While this tendency to see the grass in someone else's yard as greener can lead us away from God, it can also lead us to Him. We are all longing for the empty space within us to be filled. We look to relationships, money, power, youth, beauty and all the other wonderful things that God created for us to fill that hole...but they don't. God created those things for us to delight in, but not to fill us. God is the only one who can fill those empty spaces and places within us AND He longs to do just that. God longs for us to call upon Him for peace and contentment rather than to look for it in His creation.

Before you log off today, scroll down and read Psalm 23. The next time you begin to want something that you don't have, look at what you do have and ask God to help you be satisfied.


Psalm 23
A psalm of David.
1 The LORD is my shepherd, I shall not be in want.
2 He makes me lie down in green pastures,
he leads me beside quiet waters,

3 he restores my soul.
He guides me in paths of righteousness
for his name's sake.

4 Even though I walk
through the valley of the shadow of death, [a]
I will fear no evil,
for you are with me;
your rod and your staff,
they comfort me.

5 You prepare a table before me
in the presence of my enemies.
You anoint my head with oil;
my cup overflows.

6 Surely goodness and love will follow me
all the days of my life,
and I will dwell in the house of the LORD


Saturday, April 3, 2010

The Light in the darkness

"The light shines in the darkness and the darkness has not overcome it." John 1:5

In the days between Good Friday and Easter Sunday, we are called to think about Jesus' sacrifical death on the cross. It is a strange liturgical place to be - we mourn the death of Jesus and yet at the same time we also know that soon we will be celebrating his resurrection.

In the darkness of the night before Easter as I write this, I remember the first time I really experienced Lent the way I wish I always could. When I was in seminary I would visit a Greek Orthodox church for vespers on a regular basis. It was nice to just be someone in the worship service instead of the person leading (or learning to lead) the worship service. One year, along with some friends, I took part in most of the Holy week services.

I remember standing for hours during the very long Holy week services. I remember the heart wrenching sadness I felt on Maundy Thursday and Good Friday when Jesus was betrayed, beaten, humiliated, and then crucified - a terrible, tortuously long death by suffocation. I remember the priest draping all the icons and the altar in black cloth and the lights going out. On Holy Saturday, we stood vigil - waiting for midnight to come so that we could celebrate the resurrection of our Lord. It was a full sensory experience of Lent - the dark chapel, the procession led by the priest and altar boys with the congregation following the Holy Cross (or the Tree of Life as the Orthodox call it). We processed around the chapel three times just before midnight. As the clock struck twelve, the priest led us back to the front door and knocked upon it. When the door opened, the lights came on and all the black draping had been taken down. The joy that I felt at that moment was physical. Jesus was alive again! He had died for me and yet somehow, he had come back to life and would never leave me alone again.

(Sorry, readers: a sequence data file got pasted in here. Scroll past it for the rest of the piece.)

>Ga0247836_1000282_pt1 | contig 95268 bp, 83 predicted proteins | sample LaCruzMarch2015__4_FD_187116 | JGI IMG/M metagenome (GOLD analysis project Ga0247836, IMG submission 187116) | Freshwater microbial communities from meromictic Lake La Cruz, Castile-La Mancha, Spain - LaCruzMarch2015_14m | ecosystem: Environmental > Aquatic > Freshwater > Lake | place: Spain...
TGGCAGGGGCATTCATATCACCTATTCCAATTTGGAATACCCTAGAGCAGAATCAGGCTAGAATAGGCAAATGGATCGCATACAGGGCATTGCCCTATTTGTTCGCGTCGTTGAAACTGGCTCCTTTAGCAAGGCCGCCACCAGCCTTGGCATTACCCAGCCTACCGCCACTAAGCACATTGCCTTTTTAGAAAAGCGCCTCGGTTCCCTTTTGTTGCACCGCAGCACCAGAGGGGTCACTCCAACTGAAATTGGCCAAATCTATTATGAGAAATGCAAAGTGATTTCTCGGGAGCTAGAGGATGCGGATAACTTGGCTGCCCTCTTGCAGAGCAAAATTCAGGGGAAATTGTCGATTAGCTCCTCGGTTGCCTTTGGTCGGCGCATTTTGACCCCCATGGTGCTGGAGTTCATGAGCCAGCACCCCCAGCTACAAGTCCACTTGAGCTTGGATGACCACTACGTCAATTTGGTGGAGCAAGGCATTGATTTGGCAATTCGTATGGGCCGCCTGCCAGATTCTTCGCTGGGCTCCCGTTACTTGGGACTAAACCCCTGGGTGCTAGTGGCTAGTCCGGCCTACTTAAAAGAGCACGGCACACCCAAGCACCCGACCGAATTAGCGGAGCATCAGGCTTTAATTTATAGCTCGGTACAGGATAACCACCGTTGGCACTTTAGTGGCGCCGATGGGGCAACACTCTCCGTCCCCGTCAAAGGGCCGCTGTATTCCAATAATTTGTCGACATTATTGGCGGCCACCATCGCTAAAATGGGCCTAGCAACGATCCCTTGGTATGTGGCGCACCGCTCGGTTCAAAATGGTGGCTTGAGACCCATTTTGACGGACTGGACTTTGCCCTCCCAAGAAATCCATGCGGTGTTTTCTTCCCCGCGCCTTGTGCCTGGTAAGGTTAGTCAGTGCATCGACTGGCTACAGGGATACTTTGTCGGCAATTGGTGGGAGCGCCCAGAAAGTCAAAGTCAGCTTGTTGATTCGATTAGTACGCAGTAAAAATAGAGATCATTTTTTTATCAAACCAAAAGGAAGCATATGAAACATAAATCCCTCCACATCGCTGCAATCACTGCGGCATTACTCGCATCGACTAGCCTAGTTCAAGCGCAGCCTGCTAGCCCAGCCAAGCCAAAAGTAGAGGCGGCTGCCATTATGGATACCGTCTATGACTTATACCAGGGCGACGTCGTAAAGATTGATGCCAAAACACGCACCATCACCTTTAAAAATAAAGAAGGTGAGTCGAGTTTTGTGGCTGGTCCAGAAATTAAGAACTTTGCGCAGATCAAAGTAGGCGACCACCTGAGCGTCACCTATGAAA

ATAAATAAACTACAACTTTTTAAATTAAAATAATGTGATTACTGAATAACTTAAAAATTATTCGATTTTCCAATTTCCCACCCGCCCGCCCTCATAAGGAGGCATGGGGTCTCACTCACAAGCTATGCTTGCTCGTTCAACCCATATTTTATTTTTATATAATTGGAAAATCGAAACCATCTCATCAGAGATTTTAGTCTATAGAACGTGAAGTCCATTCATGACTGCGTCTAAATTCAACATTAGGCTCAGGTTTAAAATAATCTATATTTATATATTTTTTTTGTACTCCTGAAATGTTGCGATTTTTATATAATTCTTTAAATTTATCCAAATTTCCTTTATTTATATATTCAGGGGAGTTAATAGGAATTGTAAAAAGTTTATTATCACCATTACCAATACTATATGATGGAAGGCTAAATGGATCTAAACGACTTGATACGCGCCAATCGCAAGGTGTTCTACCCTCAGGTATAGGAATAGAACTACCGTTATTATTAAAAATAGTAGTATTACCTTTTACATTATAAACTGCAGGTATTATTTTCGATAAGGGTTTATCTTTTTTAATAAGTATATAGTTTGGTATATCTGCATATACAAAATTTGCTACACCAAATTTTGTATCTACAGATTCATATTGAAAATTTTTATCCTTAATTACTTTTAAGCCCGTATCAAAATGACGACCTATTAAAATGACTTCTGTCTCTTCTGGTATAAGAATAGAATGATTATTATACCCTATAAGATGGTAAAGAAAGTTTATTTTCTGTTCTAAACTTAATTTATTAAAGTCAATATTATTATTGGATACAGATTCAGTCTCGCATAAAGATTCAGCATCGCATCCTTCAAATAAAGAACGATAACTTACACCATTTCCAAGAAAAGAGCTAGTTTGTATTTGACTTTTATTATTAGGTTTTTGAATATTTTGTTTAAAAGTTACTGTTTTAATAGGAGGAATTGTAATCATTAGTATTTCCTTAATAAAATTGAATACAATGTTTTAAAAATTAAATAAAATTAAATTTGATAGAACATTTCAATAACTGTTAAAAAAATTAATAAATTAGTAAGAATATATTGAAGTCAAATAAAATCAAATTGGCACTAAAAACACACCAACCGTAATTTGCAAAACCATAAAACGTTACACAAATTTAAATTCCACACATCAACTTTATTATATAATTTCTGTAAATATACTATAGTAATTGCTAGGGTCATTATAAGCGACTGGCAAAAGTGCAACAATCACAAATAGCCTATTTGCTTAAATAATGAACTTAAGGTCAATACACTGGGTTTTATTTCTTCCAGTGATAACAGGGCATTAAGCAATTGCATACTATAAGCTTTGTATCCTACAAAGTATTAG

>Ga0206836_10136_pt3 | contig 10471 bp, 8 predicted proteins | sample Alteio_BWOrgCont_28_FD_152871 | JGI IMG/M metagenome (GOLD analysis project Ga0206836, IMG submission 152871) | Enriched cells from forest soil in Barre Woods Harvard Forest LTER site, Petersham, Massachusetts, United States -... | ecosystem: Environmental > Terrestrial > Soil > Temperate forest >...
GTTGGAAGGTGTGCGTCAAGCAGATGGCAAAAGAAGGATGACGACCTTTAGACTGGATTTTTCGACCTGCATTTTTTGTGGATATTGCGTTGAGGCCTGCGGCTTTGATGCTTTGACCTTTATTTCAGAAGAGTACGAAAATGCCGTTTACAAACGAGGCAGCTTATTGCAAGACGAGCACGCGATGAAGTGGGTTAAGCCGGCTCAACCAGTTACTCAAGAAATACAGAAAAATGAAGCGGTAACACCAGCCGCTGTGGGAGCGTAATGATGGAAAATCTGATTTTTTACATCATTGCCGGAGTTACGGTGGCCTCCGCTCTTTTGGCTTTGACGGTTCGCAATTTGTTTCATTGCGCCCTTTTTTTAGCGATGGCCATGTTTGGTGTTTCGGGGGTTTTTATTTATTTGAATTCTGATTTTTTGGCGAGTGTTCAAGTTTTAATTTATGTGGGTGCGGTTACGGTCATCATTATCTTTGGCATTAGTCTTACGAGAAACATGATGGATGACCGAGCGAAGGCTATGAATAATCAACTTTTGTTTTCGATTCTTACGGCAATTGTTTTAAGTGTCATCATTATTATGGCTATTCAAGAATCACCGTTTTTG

Tonight, most churches are dark because we want to remember the great sacrifice that Jesus made for us. Tomorrow, however, the lights come on, the black comes down and the lilies of Easter will be seen and smelled everywhere.

I know (and Jesus knows) that Easter Sunday is not going to necessarily fix whatever is wrong in your life right now. Your loved ones might be ill and dying. Your marriage might be in a horribly difficult place. You might feel like a complete failure. But hang in there. Because "It's Friday but Sunday is coming" is not just for Easter. It is for the entirety of the Christian journey.

We live much of our lives in the shadow between dark and light, but we know that we will end our journey in the light. I know that God has given each of us hope to hold onto until we get there. Whether it is the joyful moment when the lights come back on in the church at midnight on Easter Sunday, a kind word of a friend or even a stranger, or the song that comes on the radio at just the right moment to give you a second wind - I know that God's light is trying to find a way to shine in your life.

In the happiness of Easter Sunday when we all get dressed up and have egg hunts and have the best meal since Christmas, I hope that we can also remember the joy of God's light that shines in whatever darkness this world might give us.